• People like to compare the Germans and the Japanese and how each respective defeated nation “apologized” for their roles in the Second World War. For those who believe the Japanese have utterly failed in comparison with the Germans, ask yourselves exactly what words of contrition would satisfy “all of the people, all of the time, now and forever.” If you think you know of such words, I for one would like to see such an “apology” posted right here and now. Better yet, forward a draft to the Japanese Consulate; I’m sure they’d like to put the matter of apologies to rest.

          Having said this, do any of you really think nationalistic, militaristic, and racist sentiment has been extinguished in Germany? This is a Germany where you cannot display swastikas or play or perform the Horst Wessel in public unless it is deemed of theatric or artistic merit – and maybe not even then. Setting aside whether or not you’d care to live in a society without even token First Amendment protections, do these abridgments of free speech mean the Germans of today are the most inclusive and accepting people on the face of the earth – especially given current events? If Angela Merkel is successfully reelected next year, then maybe so.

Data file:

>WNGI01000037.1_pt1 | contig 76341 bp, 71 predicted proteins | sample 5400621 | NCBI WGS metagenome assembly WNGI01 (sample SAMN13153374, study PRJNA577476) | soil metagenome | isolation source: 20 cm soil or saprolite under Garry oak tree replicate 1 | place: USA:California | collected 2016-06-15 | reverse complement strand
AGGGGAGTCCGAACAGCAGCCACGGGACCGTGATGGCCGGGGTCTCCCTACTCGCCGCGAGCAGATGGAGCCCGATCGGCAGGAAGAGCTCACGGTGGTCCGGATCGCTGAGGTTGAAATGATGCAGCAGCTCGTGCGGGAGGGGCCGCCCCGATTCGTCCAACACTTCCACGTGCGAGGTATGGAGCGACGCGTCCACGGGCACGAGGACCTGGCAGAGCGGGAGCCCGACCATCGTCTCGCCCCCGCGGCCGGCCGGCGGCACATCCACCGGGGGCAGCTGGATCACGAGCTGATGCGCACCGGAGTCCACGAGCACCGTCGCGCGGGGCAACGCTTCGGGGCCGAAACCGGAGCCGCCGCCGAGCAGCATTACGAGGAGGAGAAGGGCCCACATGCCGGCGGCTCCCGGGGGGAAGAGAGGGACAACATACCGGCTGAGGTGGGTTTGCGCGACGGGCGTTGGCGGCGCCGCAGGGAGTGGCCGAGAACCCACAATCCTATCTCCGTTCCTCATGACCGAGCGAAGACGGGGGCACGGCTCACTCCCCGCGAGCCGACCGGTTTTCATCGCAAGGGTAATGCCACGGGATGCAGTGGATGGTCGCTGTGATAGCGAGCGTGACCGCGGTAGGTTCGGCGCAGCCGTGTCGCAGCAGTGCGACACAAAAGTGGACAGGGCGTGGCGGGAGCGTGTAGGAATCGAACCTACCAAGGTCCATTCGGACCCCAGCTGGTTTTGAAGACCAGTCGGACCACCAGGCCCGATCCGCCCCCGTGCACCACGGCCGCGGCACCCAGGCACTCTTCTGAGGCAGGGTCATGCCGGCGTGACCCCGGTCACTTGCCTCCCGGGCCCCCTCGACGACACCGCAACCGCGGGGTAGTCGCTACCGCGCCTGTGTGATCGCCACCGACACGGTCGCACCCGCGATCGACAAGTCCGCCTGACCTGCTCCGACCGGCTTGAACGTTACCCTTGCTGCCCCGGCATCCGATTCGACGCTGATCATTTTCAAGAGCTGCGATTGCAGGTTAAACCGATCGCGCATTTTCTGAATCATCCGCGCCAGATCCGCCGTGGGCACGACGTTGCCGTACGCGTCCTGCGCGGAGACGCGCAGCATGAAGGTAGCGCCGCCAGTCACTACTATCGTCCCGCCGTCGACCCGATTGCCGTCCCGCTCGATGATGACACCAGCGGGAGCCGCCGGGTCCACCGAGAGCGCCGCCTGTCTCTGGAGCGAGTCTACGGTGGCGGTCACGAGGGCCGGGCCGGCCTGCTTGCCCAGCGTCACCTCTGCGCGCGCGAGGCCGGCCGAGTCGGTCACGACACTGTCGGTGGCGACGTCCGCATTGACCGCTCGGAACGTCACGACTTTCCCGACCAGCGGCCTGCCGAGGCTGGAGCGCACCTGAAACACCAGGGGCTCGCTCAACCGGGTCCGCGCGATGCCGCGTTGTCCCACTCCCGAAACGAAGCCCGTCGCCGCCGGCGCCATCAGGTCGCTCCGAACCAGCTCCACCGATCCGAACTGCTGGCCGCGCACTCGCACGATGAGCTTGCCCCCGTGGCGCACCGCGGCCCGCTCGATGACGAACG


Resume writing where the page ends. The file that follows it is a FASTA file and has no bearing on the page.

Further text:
Returning to the issue of what makes a sincere and acceptable apology, I really don’t think a nation that engaged in murder and the efficient disposal of corpses on an industrial scale can ever apologize “once and for all.” It’s for good reason the Jews say “never again” is it not?

          Anyone who concurs should become a member of Jews for the Preservation of Firearms Ownership. And no, you don’t need to be a Jew to join.

      • Ok wise one, we currently deploy economic sanctions against Iran, Russia, North Korea as opposed to using military force, just like FDR did back then. If they attack us on US soil, or elsewhere, what then? You going to say it was our fault for trying options that avoid using naked force and taking lives? Wow. Twisted logic.

    • You display your supreme ign0rance with your very first statement. There is a huge difference between Pearl Harbor and 9/11. Pearl Harbor was a strategic military strike, focused pretty exclusively on military targets. On the contrary, 9/11 was the opposite. It was an attack on civilians for the sole purpose of terrorism and fear.

      • Believe it or not, it is possible to respond to a comment without insulting the person you are replying to. Your very first statement detracts from the credibility of your argument. The attack on PH was a terrorist attack intended to retaliate against and challenge the US. Japan had not declared war on the US prior to the attack and it had no justification for targeting any US citizens, civilian or otherwise.